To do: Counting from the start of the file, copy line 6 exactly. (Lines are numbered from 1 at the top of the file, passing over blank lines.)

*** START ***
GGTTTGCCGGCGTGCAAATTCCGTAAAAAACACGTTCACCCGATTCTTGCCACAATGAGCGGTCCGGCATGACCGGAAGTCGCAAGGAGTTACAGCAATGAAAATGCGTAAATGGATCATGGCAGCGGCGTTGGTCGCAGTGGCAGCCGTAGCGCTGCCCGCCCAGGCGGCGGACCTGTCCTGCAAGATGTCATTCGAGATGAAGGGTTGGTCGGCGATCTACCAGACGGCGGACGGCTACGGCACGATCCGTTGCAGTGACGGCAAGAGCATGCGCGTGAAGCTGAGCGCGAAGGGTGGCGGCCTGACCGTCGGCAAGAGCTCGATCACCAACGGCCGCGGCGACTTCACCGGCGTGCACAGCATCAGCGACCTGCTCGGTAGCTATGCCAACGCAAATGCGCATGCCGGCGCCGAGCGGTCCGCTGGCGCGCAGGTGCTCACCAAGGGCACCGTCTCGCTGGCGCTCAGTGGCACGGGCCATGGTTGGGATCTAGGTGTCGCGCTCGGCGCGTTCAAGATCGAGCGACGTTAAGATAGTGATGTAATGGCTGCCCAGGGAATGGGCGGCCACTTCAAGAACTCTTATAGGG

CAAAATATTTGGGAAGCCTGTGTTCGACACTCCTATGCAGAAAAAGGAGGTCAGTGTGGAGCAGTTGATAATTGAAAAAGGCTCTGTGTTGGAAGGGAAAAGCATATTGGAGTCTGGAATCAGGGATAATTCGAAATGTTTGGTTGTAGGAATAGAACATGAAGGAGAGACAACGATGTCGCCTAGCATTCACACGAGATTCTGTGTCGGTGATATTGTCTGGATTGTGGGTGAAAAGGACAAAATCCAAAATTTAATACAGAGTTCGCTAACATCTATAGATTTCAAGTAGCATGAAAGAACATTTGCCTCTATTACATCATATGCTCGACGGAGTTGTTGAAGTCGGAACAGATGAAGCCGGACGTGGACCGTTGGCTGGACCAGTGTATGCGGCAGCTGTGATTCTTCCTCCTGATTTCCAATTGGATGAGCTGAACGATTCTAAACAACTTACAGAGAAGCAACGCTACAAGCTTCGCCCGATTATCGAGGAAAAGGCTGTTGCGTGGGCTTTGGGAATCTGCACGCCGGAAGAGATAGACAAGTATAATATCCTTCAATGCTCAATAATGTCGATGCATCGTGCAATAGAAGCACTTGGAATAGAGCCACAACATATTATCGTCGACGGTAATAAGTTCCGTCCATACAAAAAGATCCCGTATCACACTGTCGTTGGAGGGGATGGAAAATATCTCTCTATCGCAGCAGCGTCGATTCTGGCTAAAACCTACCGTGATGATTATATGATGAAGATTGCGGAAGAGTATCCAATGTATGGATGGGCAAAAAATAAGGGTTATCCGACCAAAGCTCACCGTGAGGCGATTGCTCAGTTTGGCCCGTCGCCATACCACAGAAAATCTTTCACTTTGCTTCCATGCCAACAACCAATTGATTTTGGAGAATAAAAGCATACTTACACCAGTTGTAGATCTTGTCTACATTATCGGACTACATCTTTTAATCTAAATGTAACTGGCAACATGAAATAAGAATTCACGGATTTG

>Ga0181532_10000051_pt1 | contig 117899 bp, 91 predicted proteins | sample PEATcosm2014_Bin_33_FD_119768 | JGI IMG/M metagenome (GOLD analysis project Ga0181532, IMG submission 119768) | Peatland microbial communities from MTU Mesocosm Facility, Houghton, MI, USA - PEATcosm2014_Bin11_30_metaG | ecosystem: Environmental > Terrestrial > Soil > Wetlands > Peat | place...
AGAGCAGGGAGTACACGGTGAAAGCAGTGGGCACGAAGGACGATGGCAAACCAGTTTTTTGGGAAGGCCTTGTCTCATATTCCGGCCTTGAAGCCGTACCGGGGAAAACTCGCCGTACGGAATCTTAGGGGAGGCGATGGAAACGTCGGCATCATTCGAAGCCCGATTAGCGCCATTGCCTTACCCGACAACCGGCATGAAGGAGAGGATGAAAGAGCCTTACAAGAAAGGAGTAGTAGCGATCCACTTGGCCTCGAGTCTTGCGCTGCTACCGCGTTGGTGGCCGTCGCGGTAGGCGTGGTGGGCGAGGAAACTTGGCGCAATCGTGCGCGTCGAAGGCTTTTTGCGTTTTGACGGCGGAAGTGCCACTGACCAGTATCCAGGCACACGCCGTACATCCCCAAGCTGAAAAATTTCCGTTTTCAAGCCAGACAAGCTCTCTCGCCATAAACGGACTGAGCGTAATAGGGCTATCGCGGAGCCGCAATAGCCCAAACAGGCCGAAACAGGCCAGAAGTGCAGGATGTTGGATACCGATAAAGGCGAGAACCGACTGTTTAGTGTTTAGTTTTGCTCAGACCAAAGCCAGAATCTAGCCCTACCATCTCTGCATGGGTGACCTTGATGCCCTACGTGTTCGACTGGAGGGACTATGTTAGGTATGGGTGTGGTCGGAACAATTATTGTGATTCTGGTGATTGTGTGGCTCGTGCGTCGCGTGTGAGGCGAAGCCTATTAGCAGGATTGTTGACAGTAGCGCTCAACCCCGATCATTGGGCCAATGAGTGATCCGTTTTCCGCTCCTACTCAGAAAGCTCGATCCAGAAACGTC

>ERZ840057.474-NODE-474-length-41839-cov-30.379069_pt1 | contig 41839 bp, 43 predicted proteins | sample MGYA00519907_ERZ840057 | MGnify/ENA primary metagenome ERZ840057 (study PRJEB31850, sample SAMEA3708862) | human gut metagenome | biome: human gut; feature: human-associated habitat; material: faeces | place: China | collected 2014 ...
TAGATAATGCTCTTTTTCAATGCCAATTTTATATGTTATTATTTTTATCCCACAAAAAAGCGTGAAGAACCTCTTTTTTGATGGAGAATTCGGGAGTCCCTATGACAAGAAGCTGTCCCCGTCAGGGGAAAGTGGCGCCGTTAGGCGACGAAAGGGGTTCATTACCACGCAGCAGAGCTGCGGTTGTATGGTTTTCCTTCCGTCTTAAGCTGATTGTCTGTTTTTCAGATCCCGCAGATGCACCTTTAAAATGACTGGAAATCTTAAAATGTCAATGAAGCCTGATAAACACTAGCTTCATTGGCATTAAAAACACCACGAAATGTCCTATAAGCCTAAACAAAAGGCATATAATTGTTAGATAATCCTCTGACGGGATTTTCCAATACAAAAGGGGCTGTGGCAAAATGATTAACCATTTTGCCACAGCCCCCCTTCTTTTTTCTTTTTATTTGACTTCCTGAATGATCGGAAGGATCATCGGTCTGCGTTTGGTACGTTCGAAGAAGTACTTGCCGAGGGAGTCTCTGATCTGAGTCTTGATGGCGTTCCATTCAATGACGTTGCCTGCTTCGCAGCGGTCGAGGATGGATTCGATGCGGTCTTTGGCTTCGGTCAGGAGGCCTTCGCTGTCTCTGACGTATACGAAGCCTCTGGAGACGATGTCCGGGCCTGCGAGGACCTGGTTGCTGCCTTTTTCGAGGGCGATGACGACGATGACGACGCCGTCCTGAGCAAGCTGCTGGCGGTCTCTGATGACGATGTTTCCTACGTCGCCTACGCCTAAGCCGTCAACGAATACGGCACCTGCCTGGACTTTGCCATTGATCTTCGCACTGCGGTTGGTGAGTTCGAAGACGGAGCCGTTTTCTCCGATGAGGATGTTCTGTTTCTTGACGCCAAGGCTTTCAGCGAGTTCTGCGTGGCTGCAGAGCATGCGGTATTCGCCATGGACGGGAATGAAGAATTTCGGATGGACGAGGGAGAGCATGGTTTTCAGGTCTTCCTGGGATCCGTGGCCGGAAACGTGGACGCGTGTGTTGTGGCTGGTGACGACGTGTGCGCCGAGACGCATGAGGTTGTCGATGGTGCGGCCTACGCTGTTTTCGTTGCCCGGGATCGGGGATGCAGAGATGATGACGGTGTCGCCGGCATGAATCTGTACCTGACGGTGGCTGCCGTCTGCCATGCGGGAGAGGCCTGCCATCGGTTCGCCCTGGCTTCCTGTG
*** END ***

TAGATAATGCTCTTTTTCAATGCCAATTTTATATGTTATTATTTTTATCCCACAAAAAAGCGTGAAGAACCTCTTTTTTGATGGAGAATTCGGGAGTCCCTATGACAAGAAGCTGTCCCCGTCAGGGGAAAGTGGCGCCGTTAGGCGACGAAAGGGGTTCATTACCACGCAGCAGAGCTGCGGTTGTATGGTTTTCCTTCCGTCTTAAGCTGATTGTCTGTTTTTCAGATCCCGCAGATGCACCTTTAAAATGACTGGAAATCTTAAAATGTCAATGAAGCCTGATAAACACTAGCTTCATTGGCATTAAAAACACCACGAAATGTCCTATAAGCCTAAACAAAAGGCATATAATTGTTAGATAATCCTCTGACGGGATTTTCCAATACAAAAGGGGCTGTGGCAAAATGATTAACCATTTTGCCACAGCCCCCCTTCTTTTTTCTTTTTATTTGACTTCCTGAATGATCGGAAGGATCATCGGTCTGCGTTTGGTACGTTCGAAGAAGTACTTGCCGAGGGAGTCTCTGATCTGAGTCTTGATGGCGTTCCATTCAATGACGTTGCCTGCTTCGCAGCGGTCGAGGATGGATTCGATGCGGTCTTTGGCTTCGGTCAGGAGGCCTTCGCTGTCTCTGACGTATACGAAGCCTCTGGAGACGATGTCCGGGCCTGCGAGGACCTGGTTGCTGCCTTTTTCGAGGGCGATGACGACGATGACGACGCCGTCCTGAGCAAGCTGCTGGCGGTCTCTGATGACGATGTTTCCTACGTCGCCTACGCCTAAGCCGTCAACGAATACGGCACCTGCCTGGACTTTGCCATTGATCTTCGCACTGCGGTTGGTGAGTTCGAAGACGGAGCCGTTTTCTCCGATGAGGATGTTCTGTTTCTTGACGCCAAGGCTTTCAGCGAGTTCTGCGTGGCTGCAGAGCATGCGGTATTCGCCATGGACGGGAATGAAGAATTTCGGATGGACGAGGGAGAGCATGGTTTTCAGGTCTTCCTGGGATCCGTGGCCGGAAACGTGGACGCGTGTGTTGTGGCTGGTGACGACGTGTGCGCCGAGACGCATGAGGTTGTCGATGGTGCGGCCTACGCTGTTTTCGTTGCCCGGGATCGGGGATGCAGAGATGATGACGGTGTCGCCGGCATGAATCTGTACCTGACGGTGGCTGCCGTCTGCCATGCGGGAGAGGCCTGCCATCGGTTCGCCCTGGCTTCCTGTG